Amnesty International Annual Report 2012 - Switzerland
|Publication Date||24 May 2012|
|Cite as||Amnesty International, Amnesty International Annual Report 2012 - Switzerland, 24 May 2012, available at: http://www.refworld.org/docid/4fbe390bc.html [accessed 30 April 2017]|
|Disclaimer||This is not a UNHCR publication. UNHCR is not responsible for, nor does it necessarily endorse, its content. Any views expressed are solely those of the author or publisher and do not necessarily reflect those of UNHCR, the United Nations or its Member States.|
Head of state and government: Micheline Calmy-Rey
Death penalty: abolitionist for all crimes
Population: 7.7 million
Life expectancy: 82.3 years
Under-5 mortality: 4.4 per 1,000
Discriminatory legislation against Muslims remained in place or was proposed at federal and cantonal levels. Excessive use of force during forced deportations and inadequate assistance provided to rejected asylum-seekers caused serious concerns.
The Criminal Code continued to lack a definition of torture fully consistent with international law. The Swiss Centre of Expertise for Human Rights, the national human rights institution, began its work. The International Convention against enforced disappearance was signed but not ratified. In December, the National Council decided to ratify the Council of Europe Convention on Action against Trafficking in Human Beings.
Legislation failed to prevent discrimination, and in some cases promoted it. In May, the UN Human Rights Committee raised concerns about under-representation of ethnic minorities in the police force, inadequate racism prevention measures and lack of legal protections for victims of discrimination.
In October, the Federal Commission against Racism criticized a parliamentary proposal in Zug "to create an asylum-seeker-free zone".
In May, cantonal authorities in Ticino began examining a popular initiative seeking to amend their constitution to prohibit the wearing of full-face veils.
The ban on minarets remained in force during 2011.
Refugees, asylum-seekers and migrants
NGOs continued to raise concerns about the treatment of asylum-seekers, including the use of force and restraints during forced deportations.
One man was ill-treated at Zurich airport during a forced deportation of 19 Nigerians in July. No independent inquiry was conducted.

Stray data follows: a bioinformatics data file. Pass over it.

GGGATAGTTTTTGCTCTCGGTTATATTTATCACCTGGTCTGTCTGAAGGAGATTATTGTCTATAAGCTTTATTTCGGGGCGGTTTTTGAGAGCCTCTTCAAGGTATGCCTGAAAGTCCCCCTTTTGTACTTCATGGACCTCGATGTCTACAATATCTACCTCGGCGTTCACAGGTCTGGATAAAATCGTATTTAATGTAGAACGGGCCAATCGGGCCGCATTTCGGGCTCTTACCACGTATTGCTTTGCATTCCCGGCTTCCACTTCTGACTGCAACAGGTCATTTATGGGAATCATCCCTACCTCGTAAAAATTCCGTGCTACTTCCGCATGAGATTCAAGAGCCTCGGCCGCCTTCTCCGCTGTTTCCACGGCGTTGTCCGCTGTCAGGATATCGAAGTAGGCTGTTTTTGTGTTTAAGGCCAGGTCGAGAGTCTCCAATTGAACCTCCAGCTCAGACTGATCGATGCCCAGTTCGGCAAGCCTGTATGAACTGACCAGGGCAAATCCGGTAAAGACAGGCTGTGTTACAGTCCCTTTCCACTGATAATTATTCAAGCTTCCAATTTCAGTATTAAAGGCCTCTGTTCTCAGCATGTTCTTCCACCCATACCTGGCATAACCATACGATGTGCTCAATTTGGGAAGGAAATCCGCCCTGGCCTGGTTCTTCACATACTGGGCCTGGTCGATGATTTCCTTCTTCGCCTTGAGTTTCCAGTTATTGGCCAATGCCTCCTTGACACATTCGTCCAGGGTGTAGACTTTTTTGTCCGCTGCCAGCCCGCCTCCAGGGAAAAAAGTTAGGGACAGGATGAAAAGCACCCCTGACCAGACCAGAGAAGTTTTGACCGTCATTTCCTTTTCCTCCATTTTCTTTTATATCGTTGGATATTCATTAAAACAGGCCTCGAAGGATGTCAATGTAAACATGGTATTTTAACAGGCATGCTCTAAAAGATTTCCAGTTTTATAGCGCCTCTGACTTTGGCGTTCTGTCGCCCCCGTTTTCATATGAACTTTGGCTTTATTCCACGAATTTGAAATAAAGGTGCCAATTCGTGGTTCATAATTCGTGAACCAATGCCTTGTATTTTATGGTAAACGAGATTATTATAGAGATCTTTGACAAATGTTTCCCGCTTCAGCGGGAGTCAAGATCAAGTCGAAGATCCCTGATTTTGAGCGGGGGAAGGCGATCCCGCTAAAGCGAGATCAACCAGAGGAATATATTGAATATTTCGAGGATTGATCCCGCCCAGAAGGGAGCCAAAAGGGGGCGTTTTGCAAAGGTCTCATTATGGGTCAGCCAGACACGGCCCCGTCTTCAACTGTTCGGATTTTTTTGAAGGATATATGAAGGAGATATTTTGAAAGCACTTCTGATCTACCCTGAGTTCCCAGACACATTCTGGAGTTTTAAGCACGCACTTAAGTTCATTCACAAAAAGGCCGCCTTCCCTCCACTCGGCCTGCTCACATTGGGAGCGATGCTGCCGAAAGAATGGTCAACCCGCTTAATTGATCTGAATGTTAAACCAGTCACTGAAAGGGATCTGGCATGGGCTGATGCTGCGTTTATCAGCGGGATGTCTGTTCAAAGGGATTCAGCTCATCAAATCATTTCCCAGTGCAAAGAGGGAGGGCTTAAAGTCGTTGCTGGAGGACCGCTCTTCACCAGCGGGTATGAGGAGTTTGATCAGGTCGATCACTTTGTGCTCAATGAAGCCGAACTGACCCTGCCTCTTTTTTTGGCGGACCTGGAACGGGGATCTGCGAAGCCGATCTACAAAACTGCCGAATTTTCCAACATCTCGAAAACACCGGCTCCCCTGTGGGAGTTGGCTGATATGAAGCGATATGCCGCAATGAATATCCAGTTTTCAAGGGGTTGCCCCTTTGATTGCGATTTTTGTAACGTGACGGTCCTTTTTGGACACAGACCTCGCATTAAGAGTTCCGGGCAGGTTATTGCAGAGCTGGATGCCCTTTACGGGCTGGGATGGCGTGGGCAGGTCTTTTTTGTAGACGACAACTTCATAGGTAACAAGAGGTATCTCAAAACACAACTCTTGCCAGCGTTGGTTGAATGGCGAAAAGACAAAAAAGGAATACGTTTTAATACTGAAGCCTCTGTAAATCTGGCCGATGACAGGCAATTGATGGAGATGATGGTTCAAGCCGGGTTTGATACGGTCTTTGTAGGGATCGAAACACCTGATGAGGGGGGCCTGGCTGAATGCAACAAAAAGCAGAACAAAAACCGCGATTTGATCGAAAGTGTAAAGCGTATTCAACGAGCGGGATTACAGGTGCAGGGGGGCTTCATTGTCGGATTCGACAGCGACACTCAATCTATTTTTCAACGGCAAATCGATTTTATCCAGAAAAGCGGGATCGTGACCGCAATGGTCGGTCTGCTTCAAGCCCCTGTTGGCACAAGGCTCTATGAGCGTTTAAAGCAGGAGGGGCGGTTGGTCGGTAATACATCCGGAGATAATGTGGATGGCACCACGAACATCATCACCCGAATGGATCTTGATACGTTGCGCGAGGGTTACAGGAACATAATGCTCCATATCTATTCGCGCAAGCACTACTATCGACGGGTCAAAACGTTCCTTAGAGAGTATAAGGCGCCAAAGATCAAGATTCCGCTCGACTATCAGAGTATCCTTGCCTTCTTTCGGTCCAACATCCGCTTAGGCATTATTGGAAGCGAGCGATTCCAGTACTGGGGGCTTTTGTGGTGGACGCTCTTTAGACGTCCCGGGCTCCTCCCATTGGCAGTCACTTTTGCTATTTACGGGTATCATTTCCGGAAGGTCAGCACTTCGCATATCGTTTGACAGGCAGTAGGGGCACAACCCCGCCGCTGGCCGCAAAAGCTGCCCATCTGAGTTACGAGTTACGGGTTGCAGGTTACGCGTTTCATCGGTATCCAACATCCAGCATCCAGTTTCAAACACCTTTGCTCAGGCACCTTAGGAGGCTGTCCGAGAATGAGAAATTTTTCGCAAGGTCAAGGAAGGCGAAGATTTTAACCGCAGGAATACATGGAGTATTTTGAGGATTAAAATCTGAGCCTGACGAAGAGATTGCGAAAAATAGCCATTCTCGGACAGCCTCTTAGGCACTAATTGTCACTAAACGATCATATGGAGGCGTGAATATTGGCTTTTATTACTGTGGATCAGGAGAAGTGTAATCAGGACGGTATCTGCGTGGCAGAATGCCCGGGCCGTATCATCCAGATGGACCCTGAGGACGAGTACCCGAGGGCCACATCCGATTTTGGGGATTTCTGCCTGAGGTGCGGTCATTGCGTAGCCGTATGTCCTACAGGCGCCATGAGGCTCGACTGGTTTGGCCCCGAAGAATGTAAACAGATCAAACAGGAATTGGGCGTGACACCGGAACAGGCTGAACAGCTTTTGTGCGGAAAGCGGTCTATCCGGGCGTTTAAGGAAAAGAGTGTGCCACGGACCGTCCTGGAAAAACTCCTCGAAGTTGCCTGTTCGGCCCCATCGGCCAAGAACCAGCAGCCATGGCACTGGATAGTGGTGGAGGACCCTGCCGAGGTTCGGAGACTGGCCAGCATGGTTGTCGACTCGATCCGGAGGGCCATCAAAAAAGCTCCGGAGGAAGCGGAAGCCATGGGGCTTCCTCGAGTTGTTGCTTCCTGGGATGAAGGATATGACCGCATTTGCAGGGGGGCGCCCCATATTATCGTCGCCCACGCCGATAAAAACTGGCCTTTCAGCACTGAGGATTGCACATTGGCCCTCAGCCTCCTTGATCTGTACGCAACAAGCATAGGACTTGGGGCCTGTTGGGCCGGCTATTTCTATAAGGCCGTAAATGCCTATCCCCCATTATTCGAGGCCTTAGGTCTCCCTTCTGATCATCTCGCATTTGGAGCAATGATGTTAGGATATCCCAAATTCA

A criminal investigation into the death of Joseph Ndukaku Chiakwa, a Nigerian national who died at Zurich airport during a mass deportation in March 2010, was ongoing.
The family of Samson Chukwu, who died during deportation in 2001, were still awaiting compensation.
"Emergency assistance" remained inadequate and often left rejected asylum-seekers destitute or vulnerable. Reception facilities continued to be inadequate.
In December, an external investigation, announced in August by the Federal Department of Justice and Police, into the apparent failure to process between 7,000 and 10,000 asylum claims made between 2006 and 2008 by Iraqi nationals at Swiss embassies in Egypt and Syria, concluded that the Federal Office for Migration's actions had been unlawful. However, the investigation did not consider disciplinary sanctions or criminal proceedings to be viable actions.
In December, the Council of States approved legislation which would accelerate the asylum procedure and remove the right to claim asylum at Swiss embassies. The legislation also called for conscientious objectors seeking protection to be refused asylum and given temporary residence permits instead. It remained subject to approval by the National Council.
In December, the National Commission for the Prevention of Torture, the national preventive mechanism, raised concerns about disproportionate use of force and restraint techniques during forced deportations.
At the end of the year, the referendum known as the "Deportation Initiative", passed in 2010, had not been implemented. It had called for a constitutional amendment to allow the automatic deportation of foreign nationals convicted of specified criminal offences.
Violence against women and girls
In September, Parliament introduced a law to allow up to 10 years' imprisonment for female genital mutilation, even when the act was perpetrated in another country where the practice of female genital mutilation was legal.
In September, the National Council refused to modify immigration legislation which had been criticized by two UN committees for failing to protect migrant women who remained in abusive relationships for fear of losing their residence permits.